My first stop the second day was Metal Ford, a place where in the 1820s pig iron was produced along the river. It was a pretty stop, complete with picnic tables. From there I meandered down the parkway. There were not as many historical sites along the drive. Mostly it was trailheads or places where hiking was involved to get to the sites.
Just before 10 a.m. I crossed into Alabama. Shortly after the state line marker the road was bordered by woods again and I saw a deer in the distance to my left. It was a bit ahead of me, so I slowed down, expecting it to cross the road. It did and brought along its friends. I came to a stop while nearly a dozen white-tailed deer ran across the road at top speed. It was beautiful to see them, their long slender legs churning, nearly flying across the road.
About 30 minutes later I pulled into the overlook at the Tennessee River. It was a lovely park with picnic tables and a gorgeous view of the river and the long bridge spanning it. If you are doing the trip, this is an excellent place to check for emails and make calls as the connectivity was great.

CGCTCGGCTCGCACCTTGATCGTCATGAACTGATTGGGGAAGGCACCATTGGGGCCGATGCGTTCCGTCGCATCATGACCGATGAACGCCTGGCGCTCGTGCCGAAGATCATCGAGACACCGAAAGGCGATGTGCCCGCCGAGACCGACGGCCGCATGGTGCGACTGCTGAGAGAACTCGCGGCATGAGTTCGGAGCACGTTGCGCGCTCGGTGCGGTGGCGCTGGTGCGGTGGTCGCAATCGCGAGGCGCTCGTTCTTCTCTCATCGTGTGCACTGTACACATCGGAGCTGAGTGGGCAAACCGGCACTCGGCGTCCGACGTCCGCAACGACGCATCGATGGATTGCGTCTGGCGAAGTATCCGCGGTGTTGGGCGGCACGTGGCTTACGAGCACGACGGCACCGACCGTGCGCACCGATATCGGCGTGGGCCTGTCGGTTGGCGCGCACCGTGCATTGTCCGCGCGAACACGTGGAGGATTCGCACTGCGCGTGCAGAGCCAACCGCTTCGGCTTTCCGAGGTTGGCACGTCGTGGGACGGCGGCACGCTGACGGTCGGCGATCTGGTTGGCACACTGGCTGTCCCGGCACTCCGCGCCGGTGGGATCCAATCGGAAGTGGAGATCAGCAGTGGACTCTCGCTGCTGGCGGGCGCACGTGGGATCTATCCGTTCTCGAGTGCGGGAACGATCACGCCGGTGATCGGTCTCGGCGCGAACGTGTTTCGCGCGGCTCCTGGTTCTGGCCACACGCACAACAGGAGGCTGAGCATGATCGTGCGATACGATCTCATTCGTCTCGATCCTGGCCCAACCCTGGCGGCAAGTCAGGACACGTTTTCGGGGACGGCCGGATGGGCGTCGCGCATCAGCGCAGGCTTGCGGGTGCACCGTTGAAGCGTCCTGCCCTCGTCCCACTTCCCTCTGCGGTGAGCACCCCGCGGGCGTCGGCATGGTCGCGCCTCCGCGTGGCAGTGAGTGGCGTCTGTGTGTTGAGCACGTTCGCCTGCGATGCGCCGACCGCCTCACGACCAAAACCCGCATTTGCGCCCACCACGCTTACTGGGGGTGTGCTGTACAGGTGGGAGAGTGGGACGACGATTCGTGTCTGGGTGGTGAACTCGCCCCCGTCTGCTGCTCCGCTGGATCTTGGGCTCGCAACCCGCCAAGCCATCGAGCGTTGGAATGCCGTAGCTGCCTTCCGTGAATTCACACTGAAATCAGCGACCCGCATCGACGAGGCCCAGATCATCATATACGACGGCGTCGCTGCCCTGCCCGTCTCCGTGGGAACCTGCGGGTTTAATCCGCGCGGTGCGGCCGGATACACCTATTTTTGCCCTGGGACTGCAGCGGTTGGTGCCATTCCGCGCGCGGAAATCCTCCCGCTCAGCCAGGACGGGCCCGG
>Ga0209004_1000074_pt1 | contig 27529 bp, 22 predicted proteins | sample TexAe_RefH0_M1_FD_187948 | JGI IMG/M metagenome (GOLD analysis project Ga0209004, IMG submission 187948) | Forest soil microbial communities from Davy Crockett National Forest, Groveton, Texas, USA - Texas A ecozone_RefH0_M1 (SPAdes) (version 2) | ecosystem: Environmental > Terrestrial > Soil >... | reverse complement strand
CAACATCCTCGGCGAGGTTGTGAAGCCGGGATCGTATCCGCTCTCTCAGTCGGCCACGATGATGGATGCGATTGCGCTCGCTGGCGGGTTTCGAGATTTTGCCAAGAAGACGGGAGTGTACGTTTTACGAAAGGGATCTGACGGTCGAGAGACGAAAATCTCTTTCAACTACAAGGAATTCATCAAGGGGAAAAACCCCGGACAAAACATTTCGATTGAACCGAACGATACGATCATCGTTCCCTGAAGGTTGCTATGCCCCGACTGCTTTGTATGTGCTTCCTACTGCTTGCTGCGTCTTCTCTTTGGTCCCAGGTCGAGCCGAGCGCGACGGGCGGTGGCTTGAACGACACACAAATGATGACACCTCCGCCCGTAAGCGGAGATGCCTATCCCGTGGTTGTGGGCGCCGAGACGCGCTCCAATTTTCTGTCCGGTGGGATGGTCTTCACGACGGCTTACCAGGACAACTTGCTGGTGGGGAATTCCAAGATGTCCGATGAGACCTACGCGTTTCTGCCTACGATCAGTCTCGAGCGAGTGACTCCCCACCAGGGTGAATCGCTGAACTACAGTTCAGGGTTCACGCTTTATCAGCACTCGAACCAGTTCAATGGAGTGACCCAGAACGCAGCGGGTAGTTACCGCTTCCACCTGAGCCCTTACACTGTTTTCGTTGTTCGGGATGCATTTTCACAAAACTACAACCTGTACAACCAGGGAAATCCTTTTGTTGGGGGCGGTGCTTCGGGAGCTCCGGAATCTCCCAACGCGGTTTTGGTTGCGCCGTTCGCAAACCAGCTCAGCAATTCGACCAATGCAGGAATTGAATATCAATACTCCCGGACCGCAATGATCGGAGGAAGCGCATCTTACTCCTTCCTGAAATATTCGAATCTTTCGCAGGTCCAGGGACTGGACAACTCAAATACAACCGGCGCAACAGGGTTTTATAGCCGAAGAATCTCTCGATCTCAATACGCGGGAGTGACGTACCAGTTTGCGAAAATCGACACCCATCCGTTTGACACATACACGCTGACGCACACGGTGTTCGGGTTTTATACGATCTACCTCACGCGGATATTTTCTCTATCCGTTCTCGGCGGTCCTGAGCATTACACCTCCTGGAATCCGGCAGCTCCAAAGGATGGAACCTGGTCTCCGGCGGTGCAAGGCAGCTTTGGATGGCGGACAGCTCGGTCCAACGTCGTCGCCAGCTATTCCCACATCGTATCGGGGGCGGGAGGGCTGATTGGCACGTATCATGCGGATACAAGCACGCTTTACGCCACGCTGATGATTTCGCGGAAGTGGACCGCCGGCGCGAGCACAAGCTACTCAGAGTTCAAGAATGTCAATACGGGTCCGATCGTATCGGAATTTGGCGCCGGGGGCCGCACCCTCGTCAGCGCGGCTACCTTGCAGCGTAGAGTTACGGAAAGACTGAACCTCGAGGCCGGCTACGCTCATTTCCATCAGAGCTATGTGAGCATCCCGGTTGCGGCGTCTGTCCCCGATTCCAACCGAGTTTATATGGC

The next stop was the Tenn-Tom Waterway and Whitten Bridge. There is a parking lot where you can park and walk to the overlook for the bridge. There are also some very pretty sloughs near the parking lot.
Next came the Pharr Mounds, which I found very moving. These are mounds that were created 1800-2000 years ago. There were originally eight mounds spreading over 90 acres. According to the National Park info, the modern Chickasaw have a strong bond with these mounds and consider them sacred.
An overlook called Twenty Mile Bottom was next and it was very pretty.
Only one of the Parkway's information centers was open while I was there. It was just before Tupelo, MS. Construction work was being done along the parkway around the center, so there was a detour through Tupelo. Tupelo is a great place to stop for gas and lunch.
Shortly after I returned to the parkway, I stopped at the site of the Chickasaw Council House. The building is gone, but a nice picnic area now stands in the clearing.
I stopped at the Bynum Mounds next. These are the oldest mounds along the Natchez Trace and date from 100 BCE - 100 CE. There were originally six mounds at this site, but in the 1940s several were excavated and the two largest were rebuilt. The excavations yielded large amounts of exotic trade goods, evidencing extensive trade networking during that period.